Experience-dependent neuroplasticity refers to the brain’s ability to learn, adapt, and evolve to not only our experiences, but also, and perhaps more significantly, our reactions to those experiences. It is almost as if our brains can form habits, and the types of behaviors and patterns that it develops are dependent on how we choose to be. This suggests that the thoughts we choose to cultivate, and the actions we decide to take have the power to impact the physical state of our brains, as well as the way it functions and reacts to similar experiences in the future.
Therefore, if we tend to respond to situations with feelings of anger, worry, and stress, the more we are shaping our brains to get into the habit of negativity, programming and conditioning it to be irritable, pessimistic, and over-controlling—not only for today, but in the long-term. Through this damaging progression, eventually, our immediate and automatic reply to most circumstances will be, well, bad.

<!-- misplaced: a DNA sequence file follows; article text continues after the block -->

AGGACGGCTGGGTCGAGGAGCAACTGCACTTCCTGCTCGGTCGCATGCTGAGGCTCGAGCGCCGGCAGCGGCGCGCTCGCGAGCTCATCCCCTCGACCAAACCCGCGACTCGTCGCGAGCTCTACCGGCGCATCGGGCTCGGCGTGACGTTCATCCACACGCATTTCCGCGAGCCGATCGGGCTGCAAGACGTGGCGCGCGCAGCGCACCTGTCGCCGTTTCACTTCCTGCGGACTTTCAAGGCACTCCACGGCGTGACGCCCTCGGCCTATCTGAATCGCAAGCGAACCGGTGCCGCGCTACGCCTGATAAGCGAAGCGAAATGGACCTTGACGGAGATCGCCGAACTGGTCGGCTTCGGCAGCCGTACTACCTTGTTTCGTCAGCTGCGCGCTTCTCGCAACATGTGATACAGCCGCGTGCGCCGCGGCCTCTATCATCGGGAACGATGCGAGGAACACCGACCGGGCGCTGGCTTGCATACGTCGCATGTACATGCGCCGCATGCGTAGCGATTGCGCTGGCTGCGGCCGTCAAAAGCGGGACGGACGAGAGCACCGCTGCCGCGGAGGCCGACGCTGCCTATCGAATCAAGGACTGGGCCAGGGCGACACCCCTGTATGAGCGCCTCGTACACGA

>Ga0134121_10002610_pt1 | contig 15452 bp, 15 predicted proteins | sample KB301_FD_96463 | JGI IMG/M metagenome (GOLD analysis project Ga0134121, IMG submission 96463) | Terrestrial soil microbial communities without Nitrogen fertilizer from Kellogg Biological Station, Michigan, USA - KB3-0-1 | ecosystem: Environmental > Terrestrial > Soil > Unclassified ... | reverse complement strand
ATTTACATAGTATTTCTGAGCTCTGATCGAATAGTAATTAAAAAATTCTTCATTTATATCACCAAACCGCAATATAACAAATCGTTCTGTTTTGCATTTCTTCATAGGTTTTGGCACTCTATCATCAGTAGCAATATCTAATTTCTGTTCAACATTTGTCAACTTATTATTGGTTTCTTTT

However, we have the ability to produce a different habit— the practice of being mindful of keeping our minds full of good. If we want to possess kindness, we have to actively exercise engaging in compassion, whether it is taking the time out of our day to call a friend to see how they are doing or merely putting ourselves in other people’s shoes. If we want to become a people of gratitude, we have to constantly remind ourselves of our blessings in every day circumstances, even if it means simply thanking the sky for the brief moment of sunshine amidst the perpetuity of fog. If we want to be happy, we have to get our brains in the habit of being happy.
Friends, we hold tremendous power to use our thoughts and actions to change our brains for the better, for the healthier. We only need to get into the habit of acting accordingly.
(Also, check out http://www.rickhanson.net/writings/just-one-thing for the original article on experience-dependent neuroplasticity and how to “be mind full of good”)